Community forestry efforts in parts of Nepal have led to the restoration of vital habitat corridors for the survival of tiger populations living there. WWF is helping local people to manage and directly benefit from these forest resources. According to the report, groups of community forest users can earn $4,760 annually in a nation where the per capita income is roughly $250.
In the Indian village of Farida, a WWF awareness-raising program aimed at conserving the rare Ganges river dolphin helped the community to address critical basic needs such as clean water. After five years, the number of families below the poverty line significantly declined.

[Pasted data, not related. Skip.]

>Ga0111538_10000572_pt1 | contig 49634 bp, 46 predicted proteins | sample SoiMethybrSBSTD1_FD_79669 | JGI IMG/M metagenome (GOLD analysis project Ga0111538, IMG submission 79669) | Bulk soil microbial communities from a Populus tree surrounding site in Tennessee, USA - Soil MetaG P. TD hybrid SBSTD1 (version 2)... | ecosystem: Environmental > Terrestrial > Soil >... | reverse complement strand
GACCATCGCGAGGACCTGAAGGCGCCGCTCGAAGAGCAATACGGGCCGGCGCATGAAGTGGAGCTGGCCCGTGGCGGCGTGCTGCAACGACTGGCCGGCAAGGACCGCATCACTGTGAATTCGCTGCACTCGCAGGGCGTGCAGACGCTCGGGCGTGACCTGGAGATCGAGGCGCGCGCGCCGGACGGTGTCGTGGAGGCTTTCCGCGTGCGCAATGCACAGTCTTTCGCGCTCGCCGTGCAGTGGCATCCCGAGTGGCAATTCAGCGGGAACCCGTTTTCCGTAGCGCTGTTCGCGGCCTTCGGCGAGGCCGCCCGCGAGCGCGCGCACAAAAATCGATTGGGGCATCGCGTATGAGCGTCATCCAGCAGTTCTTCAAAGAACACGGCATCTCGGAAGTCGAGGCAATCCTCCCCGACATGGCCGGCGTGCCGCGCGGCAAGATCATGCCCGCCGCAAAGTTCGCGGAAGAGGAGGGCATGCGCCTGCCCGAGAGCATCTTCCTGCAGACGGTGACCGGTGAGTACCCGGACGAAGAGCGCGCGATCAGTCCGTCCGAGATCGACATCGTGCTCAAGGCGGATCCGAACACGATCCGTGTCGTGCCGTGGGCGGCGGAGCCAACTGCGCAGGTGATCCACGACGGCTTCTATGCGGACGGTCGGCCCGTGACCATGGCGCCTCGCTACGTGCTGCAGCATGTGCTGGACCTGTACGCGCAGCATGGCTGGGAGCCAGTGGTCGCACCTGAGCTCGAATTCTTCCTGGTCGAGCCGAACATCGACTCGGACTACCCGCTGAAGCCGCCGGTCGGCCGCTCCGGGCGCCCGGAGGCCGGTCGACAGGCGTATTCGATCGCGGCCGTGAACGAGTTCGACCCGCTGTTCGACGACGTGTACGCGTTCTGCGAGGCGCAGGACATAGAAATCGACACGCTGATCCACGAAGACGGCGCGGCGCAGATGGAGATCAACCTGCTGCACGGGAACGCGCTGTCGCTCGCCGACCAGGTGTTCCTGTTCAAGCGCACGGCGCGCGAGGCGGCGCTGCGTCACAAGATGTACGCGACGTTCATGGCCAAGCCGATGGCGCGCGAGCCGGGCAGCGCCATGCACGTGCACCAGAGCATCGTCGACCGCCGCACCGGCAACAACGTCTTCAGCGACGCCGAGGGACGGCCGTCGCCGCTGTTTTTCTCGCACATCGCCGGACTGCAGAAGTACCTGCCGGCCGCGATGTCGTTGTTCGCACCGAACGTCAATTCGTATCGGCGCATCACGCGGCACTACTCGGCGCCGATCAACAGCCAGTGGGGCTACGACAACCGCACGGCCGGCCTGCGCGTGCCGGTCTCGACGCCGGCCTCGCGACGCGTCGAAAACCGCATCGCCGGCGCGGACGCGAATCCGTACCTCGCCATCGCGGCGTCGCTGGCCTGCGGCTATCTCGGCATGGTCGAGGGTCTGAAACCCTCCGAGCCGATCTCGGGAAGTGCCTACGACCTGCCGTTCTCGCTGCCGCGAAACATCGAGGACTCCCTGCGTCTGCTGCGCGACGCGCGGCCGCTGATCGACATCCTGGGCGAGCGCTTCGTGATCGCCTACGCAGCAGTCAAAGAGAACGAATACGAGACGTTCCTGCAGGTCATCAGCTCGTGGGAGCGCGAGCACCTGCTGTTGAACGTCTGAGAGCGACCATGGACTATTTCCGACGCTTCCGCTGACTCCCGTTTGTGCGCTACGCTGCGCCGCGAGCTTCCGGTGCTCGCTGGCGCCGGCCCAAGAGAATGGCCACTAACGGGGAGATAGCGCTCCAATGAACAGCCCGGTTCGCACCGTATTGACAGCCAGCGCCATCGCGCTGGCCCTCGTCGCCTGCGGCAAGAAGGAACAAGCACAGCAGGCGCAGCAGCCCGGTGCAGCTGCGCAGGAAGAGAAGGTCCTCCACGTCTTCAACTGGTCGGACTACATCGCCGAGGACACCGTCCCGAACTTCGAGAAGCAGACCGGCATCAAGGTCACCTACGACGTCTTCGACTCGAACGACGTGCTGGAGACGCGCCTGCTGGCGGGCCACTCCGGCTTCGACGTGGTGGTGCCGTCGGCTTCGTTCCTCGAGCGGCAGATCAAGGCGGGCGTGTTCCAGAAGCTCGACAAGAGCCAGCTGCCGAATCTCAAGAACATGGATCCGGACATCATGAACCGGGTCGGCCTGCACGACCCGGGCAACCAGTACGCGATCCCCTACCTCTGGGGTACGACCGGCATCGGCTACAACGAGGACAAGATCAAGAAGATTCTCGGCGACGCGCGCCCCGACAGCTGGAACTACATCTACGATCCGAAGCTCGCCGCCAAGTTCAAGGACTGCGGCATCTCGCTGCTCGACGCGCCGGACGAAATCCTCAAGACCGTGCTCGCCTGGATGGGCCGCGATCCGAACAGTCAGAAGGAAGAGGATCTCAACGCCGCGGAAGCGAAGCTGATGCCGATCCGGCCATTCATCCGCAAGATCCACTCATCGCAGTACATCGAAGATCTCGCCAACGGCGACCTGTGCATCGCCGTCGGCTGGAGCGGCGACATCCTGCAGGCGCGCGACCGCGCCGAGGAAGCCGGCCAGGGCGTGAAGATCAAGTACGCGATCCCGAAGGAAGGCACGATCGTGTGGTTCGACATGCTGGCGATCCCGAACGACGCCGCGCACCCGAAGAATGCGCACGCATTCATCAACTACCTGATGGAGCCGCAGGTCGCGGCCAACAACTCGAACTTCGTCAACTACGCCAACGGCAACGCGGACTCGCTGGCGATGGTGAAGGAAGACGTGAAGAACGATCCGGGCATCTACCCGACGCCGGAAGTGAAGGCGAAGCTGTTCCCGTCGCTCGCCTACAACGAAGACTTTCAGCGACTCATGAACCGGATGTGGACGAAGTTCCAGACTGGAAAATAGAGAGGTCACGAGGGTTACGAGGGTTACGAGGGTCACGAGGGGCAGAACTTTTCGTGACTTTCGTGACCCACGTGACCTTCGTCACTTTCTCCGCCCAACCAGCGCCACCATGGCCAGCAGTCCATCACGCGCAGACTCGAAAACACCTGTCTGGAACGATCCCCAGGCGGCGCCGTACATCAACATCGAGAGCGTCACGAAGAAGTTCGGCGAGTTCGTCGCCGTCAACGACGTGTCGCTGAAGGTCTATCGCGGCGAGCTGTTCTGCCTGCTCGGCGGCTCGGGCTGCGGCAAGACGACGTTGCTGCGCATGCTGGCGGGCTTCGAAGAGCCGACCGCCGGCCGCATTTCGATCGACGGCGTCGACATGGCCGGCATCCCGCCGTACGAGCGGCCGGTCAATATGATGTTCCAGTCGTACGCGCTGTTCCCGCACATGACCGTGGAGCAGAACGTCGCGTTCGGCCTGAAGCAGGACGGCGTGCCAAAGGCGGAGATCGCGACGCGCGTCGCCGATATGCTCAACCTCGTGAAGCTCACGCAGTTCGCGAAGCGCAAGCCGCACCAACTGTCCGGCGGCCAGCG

The report further shows that more than 60 percent of people living around Uganda's Bwindi Impenetrable National Park, which protects the habitat of the endangered mountain gorilla, feel they benefit economically and socially from the forests. Other examples show that, in China, illegal and damaging activities in forested panda reserves declined when communities gained alternative sources of income, such as farming and animal husbandries supported by WWF. In Namibia, the creation of conservancies, where communities are jointly managing their wildlife resources, has resulted in better wildlife management, increased wildlife populations, ecotourism development and increased profits in community-owned enterprises.